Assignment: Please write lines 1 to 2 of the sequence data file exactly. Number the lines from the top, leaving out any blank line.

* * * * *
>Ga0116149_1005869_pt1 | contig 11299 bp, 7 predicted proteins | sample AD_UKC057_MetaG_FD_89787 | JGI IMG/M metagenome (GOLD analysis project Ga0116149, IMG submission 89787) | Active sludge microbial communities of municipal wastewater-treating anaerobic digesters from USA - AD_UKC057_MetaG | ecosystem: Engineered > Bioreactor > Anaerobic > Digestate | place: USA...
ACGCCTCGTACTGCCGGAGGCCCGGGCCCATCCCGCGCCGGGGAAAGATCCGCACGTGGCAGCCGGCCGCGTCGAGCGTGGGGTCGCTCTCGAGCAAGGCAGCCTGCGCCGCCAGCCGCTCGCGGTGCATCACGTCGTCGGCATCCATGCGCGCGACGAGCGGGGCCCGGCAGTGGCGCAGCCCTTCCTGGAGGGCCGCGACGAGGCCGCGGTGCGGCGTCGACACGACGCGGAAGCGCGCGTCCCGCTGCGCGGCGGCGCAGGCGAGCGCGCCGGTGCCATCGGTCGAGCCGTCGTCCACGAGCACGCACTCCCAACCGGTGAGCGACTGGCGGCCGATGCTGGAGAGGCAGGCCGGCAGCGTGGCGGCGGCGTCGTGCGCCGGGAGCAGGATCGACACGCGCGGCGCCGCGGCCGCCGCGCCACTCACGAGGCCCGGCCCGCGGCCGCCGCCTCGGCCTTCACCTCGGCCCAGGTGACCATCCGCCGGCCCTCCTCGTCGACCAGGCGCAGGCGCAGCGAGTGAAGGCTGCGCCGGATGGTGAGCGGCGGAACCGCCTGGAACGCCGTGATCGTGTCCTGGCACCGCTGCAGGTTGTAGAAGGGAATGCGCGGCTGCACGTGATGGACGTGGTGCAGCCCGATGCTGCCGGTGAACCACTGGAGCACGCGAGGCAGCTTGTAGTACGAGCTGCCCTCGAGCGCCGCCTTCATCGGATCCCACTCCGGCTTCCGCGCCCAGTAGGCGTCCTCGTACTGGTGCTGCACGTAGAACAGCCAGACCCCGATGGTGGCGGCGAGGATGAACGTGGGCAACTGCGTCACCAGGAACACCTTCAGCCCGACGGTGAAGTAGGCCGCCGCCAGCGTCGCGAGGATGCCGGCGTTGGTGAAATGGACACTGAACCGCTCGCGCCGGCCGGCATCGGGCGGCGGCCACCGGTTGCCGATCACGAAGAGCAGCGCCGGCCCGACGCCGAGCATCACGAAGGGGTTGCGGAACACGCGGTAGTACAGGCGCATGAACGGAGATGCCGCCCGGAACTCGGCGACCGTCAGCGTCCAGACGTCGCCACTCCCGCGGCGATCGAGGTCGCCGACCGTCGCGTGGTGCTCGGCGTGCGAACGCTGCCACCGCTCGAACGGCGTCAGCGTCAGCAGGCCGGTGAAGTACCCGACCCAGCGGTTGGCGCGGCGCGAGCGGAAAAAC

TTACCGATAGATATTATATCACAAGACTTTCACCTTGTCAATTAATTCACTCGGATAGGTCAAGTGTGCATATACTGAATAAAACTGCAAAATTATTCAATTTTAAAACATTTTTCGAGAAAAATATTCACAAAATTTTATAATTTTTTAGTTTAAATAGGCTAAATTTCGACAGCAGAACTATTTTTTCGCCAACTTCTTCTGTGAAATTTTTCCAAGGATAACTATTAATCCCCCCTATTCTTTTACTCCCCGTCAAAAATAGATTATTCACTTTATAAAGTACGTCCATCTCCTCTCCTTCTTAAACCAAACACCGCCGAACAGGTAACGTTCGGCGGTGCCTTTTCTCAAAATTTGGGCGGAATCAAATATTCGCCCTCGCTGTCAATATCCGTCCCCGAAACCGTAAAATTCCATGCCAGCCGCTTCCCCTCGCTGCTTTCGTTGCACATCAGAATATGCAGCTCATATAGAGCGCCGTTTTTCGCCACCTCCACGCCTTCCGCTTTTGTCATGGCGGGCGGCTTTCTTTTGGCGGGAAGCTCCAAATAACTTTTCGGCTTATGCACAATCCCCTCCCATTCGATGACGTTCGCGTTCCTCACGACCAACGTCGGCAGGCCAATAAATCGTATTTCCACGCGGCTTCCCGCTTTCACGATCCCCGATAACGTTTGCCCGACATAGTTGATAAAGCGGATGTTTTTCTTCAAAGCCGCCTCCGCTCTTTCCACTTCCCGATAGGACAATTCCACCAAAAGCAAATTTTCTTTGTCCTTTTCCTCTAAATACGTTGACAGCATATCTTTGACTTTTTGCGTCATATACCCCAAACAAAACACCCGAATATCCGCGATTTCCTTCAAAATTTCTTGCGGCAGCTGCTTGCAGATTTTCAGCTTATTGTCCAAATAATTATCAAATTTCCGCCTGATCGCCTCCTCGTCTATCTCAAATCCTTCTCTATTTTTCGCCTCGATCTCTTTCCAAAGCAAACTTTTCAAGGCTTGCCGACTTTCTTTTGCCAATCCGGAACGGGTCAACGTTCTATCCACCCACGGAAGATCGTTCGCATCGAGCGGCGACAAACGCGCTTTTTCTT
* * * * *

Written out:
>Ga0116149_1005869_pt1 | contig 11299 bp, 7 predicted proteins | sample AD_UKC057_MetaG_FD_89787 | JGI IMG/M metagenome (GOLD analysis project Ga0116149, IMG submission 89787) | Active sludge microbial communities of municipal wastewater-treating anaerobic digesters from USA - AD_UKC057_MetaG | ecosystem: Engineered > Bioreactor > Anaerobic > Digestate | place: USA...
ACGCCTCGTACTGCCGGAGGCCCGGGCCCATCCCGCGCCGGGGAAAGATCCGCACGTGGCAGCCGGCCGCGTCGAGCGTGGGGTCGCTCTCGAGCAAGGCAGCCTGCGCCGCCAGCCGCTCGCGGTGCATCACGTCGTCGGCATCCATGCGCGCGACGAGCGGGGCCCGGCAGTGGCGCAGCCCTTCCTGGAGGGCCGCGACGAGGCCGCGGTGCGGCGTCGACACGACGCGGAAGCGCGCGTCCCGCTGCGCGGCGGCGCAGGCGAGCGCGCCGGTGCCATCGGTCGAGCCGTCGTCCACGAGCACGCACTCCCAACCGGTGAGCGACTGGCGGCCGATGCTGGAGAGGCAGGCCGGCAGCGTGGCGGCGGCGTCGTGCGCCGGGAGCAGGATCGACACGCGCGGCGCCGCGGCCGCCGCGCCACTCACGAGGCCCGGCCCGCGGCCGCCGCCTCGGCCTTCACCTCGGCCCAGGTGACCATCCGCCGGCCCTCCTCGTCGACCAGGCGCAGGCGCAGCGAGTGAAGGCTGCGCCGGATGGTGAGCGGCGGAACCGCCTGGAACGCCGTGATCGTGTCCTGGCACCGCTGCAGGTTGTAGAAGGGAATGCGCGGCTGCACGTGATGGACGTGGTGCAGCCCGATGCTGCCGGTGAACCACTGGAGCACGCGAGGCAGCTTGTAGTACGAGCTGCCCTCGAGCGCCGCCTTCATCGGATCCCACTCCGGCTTCCGCGCCCAGTAGGCGTCCTCGTACTGGTGCTGCACGTAGAACAGCCAGACCCCGATGGTGGCGGCGAGGATGAACGTGGGCAACTGCGTCACCAGGAACACCTTCAGCCCGACGGTGAAGTAGGCCGCCGCCAGCGTCGCGAGGATGCCGGCGTTGGTGAAATGGACACTGAACCGCTCGCGCCGGCCGGCATCGGGCGGCGGCCACCGGTTGCCGATCACGAAGAGCAGCGCCGGCCCGACGCCGAGCATCACGAAGGGGTTGCGGAACACGCGGTAGTACAGGCGCATGAACGGAGATGCCGCCCGGAACTCGGCGACCGTCAGCGTCCAGACGTCGCCACTCCCGCGGCGATCGAGGTCGCCGACCGTCGCGTGGTGCTCGGCGTGCGAACGCTGCCACCGCTCGAACGGCGTCAGCGTCAGCAGGCCGGTGAAGTACCCGACCCAGCGGTTGGCGCGGCGCGAGCGGAAAAAC